Mayor of Cambridgeshire & Peterborough James Palmer has said Government approval for a scheme to allow eight-car trains to operate on the frequently overcrowded route between King’s Lynn and Cambridge will be a welcome boost to rail users.
Network Rail said yesterday that the Department for Transport had approved a bid for investment in the project, which will upgrade infrastructure that currently limits services along the route to four-car trains.
Network Rail expects work to start in October 2019, to be completed by Summer 2020. Train operator Great Northern will look to introduce the longer eight-car services in December 2020.
Rail users at stations including Littleport, Ely and Waterbeach frequently have to put up with not being able to get a seat at peak times, and there has been widespread support for the upgrade from rail users, local councillors, MPs, as well as Great Northern. The full route runs from King’s Lynn to London King’s Cross, although between Cambridge and London eight-car services can operate.
The upgrade will involve extending platforms 1 and 2 at Waterbeach to 167 metres, extending platform 2 at Littleport to 167 metres and providing step-free access to platform 1. There will also be necessary sidings work at King’s Lynn.
These platform extensions are required to prevent longer trains overhanging level crossings, while still allowing drivers access to the platform if an incident occurs in the station. Network Rail will release more information for passengers and the local community shortly.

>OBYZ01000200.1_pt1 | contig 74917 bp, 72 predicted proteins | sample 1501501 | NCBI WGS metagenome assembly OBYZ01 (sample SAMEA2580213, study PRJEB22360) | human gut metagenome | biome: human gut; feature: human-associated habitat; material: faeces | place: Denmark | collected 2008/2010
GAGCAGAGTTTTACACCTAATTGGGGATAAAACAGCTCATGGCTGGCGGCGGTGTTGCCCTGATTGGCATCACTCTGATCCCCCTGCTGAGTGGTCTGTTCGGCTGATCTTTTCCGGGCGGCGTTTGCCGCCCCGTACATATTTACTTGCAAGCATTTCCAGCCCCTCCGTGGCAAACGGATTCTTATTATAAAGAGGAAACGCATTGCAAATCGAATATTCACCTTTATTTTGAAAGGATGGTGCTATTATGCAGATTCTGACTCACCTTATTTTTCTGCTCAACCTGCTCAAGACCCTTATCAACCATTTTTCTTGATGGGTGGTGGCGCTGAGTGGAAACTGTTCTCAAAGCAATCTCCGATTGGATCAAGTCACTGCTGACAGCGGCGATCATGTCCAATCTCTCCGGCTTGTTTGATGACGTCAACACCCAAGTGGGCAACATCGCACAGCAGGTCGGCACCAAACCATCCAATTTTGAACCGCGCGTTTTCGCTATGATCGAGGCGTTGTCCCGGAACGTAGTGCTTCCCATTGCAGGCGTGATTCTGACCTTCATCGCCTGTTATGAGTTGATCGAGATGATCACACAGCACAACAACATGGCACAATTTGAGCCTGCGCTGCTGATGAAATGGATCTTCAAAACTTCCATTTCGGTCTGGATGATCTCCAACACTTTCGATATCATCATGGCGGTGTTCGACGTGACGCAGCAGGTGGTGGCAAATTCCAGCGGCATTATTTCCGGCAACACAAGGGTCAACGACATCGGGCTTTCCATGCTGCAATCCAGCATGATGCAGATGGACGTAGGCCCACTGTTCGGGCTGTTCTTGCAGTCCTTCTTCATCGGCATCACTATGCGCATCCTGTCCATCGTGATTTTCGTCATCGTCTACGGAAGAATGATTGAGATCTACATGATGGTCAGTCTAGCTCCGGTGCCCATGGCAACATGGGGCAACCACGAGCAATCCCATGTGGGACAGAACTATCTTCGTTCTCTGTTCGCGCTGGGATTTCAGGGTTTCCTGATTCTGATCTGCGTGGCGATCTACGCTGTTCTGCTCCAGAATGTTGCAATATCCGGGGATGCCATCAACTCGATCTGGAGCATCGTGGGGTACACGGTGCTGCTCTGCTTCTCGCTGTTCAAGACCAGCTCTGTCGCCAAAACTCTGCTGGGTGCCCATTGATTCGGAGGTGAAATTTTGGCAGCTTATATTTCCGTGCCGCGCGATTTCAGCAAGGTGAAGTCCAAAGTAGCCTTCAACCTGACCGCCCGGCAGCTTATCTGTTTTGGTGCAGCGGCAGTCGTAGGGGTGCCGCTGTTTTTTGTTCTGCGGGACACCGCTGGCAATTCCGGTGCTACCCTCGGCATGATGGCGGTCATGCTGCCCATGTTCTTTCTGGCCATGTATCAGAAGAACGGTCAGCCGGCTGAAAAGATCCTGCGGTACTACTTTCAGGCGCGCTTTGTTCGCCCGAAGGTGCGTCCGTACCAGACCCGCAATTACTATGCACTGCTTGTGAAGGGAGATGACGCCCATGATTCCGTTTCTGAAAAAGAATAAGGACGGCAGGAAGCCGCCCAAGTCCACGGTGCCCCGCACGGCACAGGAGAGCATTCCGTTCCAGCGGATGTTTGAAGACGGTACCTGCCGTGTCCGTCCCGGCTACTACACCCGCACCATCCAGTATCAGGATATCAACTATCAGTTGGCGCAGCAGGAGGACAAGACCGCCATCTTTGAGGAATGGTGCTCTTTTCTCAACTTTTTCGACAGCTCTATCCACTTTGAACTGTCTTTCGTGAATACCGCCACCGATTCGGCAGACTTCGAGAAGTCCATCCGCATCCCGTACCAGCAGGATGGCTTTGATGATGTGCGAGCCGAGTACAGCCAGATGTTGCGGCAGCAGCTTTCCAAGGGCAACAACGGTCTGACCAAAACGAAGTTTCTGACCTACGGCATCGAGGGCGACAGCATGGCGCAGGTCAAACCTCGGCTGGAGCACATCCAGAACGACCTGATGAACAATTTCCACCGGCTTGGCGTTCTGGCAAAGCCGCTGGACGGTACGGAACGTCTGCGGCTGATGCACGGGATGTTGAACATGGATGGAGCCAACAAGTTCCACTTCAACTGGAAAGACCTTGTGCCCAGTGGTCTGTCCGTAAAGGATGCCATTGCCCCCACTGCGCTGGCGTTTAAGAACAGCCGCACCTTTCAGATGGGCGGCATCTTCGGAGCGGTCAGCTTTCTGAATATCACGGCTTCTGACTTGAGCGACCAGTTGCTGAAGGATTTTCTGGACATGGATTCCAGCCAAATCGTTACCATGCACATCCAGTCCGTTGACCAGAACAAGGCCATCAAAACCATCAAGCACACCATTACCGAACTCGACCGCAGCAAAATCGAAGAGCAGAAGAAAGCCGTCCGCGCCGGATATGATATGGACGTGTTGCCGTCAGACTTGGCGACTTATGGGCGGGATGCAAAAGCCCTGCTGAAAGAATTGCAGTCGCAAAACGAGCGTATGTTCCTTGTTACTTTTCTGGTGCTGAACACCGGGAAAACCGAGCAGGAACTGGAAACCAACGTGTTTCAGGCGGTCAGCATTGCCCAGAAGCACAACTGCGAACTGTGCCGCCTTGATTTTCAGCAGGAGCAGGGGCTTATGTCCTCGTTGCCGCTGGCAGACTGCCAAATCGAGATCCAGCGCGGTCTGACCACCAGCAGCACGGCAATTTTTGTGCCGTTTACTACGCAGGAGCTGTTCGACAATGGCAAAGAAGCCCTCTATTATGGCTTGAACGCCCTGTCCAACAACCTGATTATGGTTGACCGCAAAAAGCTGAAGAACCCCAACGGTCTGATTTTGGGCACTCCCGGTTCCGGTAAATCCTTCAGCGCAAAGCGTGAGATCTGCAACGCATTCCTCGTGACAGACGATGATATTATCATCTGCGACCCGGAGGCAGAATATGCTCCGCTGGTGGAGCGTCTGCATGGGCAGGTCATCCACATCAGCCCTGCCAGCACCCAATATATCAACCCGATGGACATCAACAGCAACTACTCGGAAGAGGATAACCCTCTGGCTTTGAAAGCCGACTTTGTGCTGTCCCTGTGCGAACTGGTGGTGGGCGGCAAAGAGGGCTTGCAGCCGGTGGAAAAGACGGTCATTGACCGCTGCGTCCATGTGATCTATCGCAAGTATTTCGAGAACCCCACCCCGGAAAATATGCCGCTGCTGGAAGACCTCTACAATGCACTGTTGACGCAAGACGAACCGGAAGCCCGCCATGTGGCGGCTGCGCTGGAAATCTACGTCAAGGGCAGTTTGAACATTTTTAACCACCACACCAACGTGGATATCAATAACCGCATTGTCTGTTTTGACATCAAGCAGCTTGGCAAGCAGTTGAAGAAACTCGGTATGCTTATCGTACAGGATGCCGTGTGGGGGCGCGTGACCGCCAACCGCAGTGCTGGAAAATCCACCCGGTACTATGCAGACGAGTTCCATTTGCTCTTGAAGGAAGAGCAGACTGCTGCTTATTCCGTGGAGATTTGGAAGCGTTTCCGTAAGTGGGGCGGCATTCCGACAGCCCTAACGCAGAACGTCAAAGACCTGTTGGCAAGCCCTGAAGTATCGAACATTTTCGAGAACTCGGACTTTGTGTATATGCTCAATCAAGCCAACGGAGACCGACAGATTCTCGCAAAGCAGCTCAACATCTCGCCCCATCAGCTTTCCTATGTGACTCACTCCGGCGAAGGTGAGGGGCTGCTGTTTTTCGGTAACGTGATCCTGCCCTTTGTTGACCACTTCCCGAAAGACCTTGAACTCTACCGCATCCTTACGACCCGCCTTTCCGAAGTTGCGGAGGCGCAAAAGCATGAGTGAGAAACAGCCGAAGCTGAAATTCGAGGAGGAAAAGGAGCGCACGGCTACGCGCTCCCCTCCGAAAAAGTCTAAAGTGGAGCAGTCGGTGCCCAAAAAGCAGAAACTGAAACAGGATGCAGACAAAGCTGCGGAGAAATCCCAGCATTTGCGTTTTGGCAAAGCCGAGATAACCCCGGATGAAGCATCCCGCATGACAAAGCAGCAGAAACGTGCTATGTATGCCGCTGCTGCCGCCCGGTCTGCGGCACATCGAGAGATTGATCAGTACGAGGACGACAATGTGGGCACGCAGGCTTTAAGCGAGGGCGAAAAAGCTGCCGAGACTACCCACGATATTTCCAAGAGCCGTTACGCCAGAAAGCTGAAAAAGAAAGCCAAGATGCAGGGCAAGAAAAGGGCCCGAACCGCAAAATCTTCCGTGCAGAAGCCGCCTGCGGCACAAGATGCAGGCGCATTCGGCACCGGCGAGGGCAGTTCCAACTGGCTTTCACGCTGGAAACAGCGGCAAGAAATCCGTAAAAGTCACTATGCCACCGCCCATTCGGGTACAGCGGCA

Mayor James Palmer said: “I’m delighted with the news that the Network Rail bid to introduce eight-car trains between Cambridge and Kings Lynn has been successful. I was aware that a decision was pending and organised meetings this month with the new Rail Minister Andrew Jones MP and the Chief Executive of Network Rail Andrew Haines to make them fully aware of my strong views on this scheme.
“As a Soham resident who needs to travel frequently between Ely and London on the service at peak times I’m fully aware that the level of overcrowding can be appalling. It’s not right that thousands of hard working Cambridgeshire commuters have had to put up with this for so long.
“Though a little disappointed that the eight-car trains can’t be introduced sooner, I’m extremely happy that there is a bright light at the end of the tunnel. This is very, very good news.”